An adroit casuist can say: If the Red Army, independently of the character of the ‘work’ fulfilled by it, is beaten by the insurgent masses in India, this will weaken the USSR. To this we will answer: The crushing of a revolutionary movement in India, with the cooperation of the Red Army, would signify an incomparably greater danger to the social basis of the USSR than an episodical defeat of counter-revolutionary detachments of the Red Army in India. In every case the Fourth International will know how to distinguish where and when the Red Army is acting solely as an instrument of the Bonapartist reaction and where it defends the social basis of the USSR.

A trade union led by reactionary fakers organises a strike against the admission of Negro workers into a certain branch of industry. Shall we support such a shameful strike? Of course not. But let us imagine that the bosses, utilising the given strike, make an attempt to crush the trade union and to make impossible in general the organised self-defence of the workers. In this case we will defend the trade union as a matter of course in spite of its reactionary leadership. Why is not this same policy applicable to the USSR?

The Fundamental Rule

The Fourth International has established firmly that in all imperialist countries, independent of the fact as to whether they are in alliance with the USSR or in a camp hostile to it, the proletarian parties during the war must develop the class struggle with the purpose of seizing power. At the same time, the proletariat of the imperialist countries must not lose sight of the interests of the USSR’s defence (or of that of colonial revolutions) and in case of real necessity must resort to the most decisive action, for instance, strikes, acts of sabotage, etc. The groupings of the powers since the time the Fourth International formulated this rule have changed radically. But the rule itself retains all its validity. If England and France tomorrow menace Leningrad or Moscow, the British and French workers should take the most decisive measures in order to hinder the sending of soldiers and military supplies. If Hitler finds himself constrained by the logic of the situation to send Stalin military supplies, the German workers, on the contrary, would have no reason for resorting in this concrete case to strikes or sabotage. Nobody, I hope, will propose any other solution.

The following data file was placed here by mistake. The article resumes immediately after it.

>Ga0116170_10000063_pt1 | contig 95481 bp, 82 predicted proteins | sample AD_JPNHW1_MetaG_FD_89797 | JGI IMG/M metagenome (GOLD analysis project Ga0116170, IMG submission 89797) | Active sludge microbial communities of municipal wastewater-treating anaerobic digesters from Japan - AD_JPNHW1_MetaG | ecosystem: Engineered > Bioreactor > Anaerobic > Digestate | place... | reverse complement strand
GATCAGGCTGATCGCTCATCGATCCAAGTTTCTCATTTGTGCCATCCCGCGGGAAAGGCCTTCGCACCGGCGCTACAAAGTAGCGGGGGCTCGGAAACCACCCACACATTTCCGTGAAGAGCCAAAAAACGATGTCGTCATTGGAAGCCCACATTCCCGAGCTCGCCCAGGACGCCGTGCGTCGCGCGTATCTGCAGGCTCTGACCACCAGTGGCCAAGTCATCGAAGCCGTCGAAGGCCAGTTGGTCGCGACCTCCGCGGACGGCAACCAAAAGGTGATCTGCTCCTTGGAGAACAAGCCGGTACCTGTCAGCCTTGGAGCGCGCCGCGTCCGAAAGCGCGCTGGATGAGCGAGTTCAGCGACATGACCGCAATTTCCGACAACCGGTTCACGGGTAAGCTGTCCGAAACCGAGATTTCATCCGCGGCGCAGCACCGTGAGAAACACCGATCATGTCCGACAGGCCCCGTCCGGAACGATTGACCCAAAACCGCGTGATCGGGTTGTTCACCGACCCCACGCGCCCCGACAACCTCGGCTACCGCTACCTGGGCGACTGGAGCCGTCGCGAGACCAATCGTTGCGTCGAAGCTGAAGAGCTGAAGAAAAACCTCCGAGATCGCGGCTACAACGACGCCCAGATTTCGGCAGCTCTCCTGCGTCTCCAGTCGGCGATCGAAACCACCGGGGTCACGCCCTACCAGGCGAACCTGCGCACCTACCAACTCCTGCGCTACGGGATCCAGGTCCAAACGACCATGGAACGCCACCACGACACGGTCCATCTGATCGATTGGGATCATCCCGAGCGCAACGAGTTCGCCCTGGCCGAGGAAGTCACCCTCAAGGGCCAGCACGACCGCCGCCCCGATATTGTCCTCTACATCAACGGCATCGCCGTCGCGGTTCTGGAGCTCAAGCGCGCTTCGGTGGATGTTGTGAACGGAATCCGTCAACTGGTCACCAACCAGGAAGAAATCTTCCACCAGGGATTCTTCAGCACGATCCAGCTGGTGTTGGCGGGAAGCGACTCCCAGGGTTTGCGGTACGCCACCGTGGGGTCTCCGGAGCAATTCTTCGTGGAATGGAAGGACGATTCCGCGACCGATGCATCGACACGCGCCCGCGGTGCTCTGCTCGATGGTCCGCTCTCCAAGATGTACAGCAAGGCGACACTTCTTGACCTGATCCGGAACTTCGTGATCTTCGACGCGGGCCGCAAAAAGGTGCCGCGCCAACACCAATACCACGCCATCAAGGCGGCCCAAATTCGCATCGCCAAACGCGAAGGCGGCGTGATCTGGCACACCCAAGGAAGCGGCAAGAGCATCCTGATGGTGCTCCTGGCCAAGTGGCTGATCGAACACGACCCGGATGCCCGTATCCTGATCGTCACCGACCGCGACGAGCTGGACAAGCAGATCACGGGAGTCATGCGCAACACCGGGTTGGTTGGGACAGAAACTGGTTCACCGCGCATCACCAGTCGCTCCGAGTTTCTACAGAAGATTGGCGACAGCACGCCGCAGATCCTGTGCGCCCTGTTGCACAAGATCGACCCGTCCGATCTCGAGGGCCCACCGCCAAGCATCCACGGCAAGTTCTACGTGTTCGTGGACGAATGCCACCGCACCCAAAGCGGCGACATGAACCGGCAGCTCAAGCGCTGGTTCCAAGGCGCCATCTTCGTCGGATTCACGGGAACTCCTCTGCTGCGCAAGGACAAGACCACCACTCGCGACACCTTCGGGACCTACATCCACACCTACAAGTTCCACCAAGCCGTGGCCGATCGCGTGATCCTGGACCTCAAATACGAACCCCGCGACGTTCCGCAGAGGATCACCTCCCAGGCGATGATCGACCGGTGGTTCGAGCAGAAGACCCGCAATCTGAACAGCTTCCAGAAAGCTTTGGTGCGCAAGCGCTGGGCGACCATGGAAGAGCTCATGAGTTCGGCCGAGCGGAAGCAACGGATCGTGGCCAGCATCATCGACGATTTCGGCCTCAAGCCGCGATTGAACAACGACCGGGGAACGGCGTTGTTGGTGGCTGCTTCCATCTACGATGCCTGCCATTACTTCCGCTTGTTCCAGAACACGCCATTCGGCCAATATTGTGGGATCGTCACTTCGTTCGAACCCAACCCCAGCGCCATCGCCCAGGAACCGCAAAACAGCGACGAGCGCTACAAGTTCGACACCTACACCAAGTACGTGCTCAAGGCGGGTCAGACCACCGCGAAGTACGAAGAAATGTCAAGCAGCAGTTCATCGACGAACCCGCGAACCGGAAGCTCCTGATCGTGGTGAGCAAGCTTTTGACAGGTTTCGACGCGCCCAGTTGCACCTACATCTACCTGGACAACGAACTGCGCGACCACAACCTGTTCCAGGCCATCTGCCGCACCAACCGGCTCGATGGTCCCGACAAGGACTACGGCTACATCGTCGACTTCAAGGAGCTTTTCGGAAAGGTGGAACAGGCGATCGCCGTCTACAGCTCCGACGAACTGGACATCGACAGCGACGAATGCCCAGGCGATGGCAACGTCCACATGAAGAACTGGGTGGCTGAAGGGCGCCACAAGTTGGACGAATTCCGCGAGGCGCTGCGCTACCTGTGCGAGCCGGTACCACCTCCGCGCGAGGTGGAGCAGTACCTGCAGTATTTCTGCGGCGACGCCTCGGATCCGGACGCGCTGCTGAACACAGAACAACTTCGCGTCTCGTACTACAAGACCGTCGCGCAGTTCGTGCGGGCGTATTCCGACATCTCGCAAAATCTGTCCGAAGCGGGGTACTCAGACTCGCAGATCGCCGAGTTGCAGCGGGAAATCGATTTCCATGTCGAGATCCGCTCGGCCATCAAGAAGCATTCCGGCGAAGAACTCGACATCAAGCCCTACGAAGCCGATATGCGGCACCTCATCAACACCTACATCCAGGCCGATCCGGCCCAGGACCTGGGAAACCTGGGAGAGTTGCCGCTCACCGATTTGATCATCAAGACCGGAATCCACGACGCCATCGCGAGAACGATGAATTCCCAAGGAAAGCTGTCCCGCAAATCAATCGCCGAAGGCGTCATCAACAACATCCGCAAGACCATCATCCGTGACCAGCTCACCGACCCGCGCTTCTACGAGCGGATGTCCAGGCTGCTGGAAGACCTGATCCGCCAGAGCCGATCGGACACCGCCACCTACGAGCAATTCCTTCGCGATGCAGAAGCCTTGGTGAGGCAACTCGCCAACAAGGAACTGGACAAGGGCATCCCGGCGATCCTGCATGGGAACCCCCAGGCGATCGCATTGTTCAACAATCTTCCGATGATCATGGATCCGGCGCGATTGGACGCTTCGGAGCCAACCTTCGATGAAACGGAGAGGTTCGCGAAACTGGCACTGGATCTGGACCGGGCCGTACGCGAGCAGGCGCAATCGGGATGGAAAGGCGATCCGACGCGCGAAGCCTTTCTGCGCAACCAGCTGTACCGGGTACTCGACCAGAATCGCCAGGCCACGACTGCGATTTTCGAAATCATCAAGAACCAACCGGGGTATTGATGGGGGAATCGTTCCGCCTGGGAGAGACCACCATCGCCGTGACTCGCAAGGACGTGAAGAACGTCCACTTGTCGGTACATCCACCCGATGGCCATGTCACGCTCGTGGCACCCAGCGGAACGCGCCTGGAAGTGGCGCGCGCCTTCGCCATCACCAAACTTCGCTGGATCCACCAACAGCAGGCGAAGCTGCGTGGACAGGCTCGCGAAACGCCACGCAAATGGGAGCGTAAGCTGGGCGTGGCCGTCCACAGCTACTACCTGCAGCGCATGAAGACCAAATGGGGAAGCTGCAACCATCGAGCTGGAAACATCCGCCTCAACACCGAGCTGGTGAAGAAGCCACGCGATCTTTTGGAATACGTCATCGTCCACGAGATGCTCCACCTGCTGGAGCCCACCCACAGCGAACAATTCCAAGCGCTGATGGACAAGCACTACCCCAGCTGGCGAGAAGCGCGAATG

‘Revision of Marxism’?

Some comrades evidently were surprised that I spoke in my article (‘The USSR in the War’) of the system of ‘bureaucratic collectivism’ as a theoretical possibility. They discovered in this even a complete revision of Marxism. This is an apparent misunderstanding. The Marxist comprehension of historical necessity has nothing in common with fatalism. Socialism is not realisable ‘by itself’, but as a result of the struggle of living forces, classes and their parties. The proletariat’s decisive advantage in this struggle resides in the fact that it represents historical progress, while the bourgeoisie incarnates reaction and decline. Precisely in this is the source of our conviction in victory. But we have full right to ask ourselves: What character will society take if the forces of reaction conquer?

Marxists have formulated an incalculable number of times the alternative: either socialism or return to barbarism. After the Italian ‘experience’ we repeated thousands of times: either communism or fascism. The real passage to socialism cannot fail to appear incomparably more complicated, more heterogeneous, more contradictory than was foreseen in the general historical scheme. Marx spoke about the dictatorship of the proletariat and its future withering away but said nothing about bureaucratic degeneration of the dictatorship. We have observed and analysed for the first time in experience such a degeneration. Is this revision of Marxism?